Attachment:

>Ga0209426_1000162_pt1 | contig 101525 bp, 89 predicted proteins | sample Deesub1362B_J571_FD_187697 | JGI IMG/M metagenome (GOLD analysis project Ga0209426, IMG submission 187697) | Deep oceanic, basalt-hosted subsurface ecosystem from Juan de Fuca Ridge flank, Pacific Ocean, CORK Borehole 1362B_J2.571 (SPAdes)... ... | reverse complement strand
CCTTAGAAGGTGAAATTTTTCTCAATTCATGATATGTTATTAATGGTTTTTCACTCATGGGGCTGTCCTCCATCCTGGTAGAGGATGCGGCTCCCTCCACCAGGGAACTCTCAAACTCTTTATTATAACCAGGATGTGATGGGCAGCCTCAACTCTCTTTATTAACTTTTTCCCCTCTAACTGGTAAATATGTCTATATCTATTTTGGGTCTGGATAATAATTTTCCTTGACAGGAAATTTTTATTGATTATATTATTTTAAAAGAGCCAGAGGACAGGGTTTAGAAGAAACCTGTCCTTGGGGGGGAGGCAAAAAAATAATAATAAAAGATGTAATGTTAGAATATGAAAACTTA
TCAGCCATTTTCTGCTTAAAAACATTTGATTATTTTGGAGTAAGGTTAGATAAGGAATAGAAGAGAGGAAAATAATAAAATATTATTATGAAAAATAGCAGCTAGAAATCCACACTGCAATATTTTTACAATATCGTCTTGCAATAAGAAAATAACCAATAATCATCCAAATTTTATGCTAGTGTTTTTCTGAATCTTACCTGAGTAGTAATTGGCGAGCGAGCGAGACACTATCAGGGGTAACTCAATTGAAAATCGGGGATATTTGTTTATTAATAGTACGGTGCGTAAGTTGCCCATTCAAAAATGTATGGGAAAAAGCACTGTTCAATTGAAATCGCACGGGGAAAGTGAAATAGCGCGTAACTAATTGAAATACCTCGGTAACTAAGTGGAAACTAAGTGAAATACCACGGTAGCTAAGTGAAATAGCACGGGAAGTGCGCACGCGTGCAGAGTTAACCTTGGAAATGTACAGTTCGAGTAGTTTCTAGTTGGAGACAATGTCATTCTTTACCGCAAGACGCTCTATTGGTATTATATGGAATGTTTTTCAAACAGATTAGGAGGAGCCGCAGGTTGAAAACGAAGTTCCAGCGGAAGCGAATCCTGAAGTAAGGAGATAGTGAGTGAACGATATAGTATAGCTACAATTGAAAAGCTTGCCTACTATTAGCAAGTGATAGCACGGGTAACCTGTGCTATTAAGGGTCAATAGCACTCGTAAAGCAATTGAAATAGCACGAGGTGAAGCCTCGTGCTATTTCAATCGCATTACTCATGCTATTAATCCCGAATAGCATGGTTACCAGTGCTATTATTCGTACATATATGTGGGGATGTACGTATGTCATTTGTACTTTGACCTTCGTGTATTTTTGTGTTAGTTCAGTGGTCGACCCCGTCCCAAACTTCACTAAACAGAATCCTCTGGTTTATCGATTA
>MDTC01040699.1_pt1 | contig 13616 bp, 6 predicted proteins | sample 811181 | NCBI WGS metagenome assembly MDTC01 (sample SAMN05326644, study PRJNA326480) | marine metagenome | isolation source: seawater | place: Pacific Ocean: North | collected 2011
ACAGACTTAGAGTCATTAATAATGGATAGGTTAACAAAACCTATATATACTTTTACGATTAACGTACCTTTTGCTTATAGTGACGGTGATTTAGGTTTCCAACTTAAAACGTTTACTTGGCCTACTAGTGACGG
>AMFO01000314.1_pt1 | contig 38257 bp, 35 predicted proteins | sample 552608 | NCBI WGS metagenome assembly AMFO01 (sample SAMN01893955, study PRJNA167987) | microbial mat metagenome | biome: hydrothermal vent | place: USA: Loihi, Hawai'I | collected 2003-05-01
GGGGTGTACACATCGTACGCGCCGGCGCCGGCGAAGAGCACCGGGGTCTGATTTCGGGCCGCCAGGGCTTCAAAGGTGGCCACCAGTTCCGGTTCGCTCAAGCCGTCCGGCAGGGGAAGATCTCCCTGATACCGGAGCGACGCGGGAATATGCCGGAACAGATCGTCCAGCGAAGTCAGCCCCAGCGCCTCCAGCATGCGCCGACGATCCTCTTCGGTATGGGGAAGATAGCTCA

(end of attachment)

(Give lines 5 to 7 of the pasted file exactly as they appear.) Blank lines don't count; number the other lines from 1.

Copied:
ACAGACTTAGAGTCATTAATAATGGATAGGTTAACAAAACCTATATATACTTTTACGATTAACGTACCTTTTGCTTATAGTGACGGTGATTTAGGTTTCCAACTTAAAACGTTTACTTGGCCTACTAGTGACGG
>AMFO01000314.1_pt1 | contig 38257 bp, 35 predicted proteins | sample 552608 | NCBI WGS metagenome assembly AMFO01 (sample SAMN01893955, study PRJNA167987) | microbial mat metagenome | biome: hydrothermal vent | place: USA: Loihi, Hawai'I | collected 2003-05-01
GGGGTGTACACATCGTACGCGCCGGCGCCGGCGAAGAGCACCGGGGTCTGATTTCGGGCCGCCAGGGCTTCAAAGGTGGCCACCAGTTCCGGTTCGCTCAAGCCGTCCGGCAGGGGAAGATCTCCCTGATACCGGAGCGACGCGGGAATATGCCGGAACAGATCGTCCAGCGAAGTCAGCCCCAGCGCCTCCAGCATGCGCCGACGATCCTCTTCGGTATGGGGAAGATAGCTCA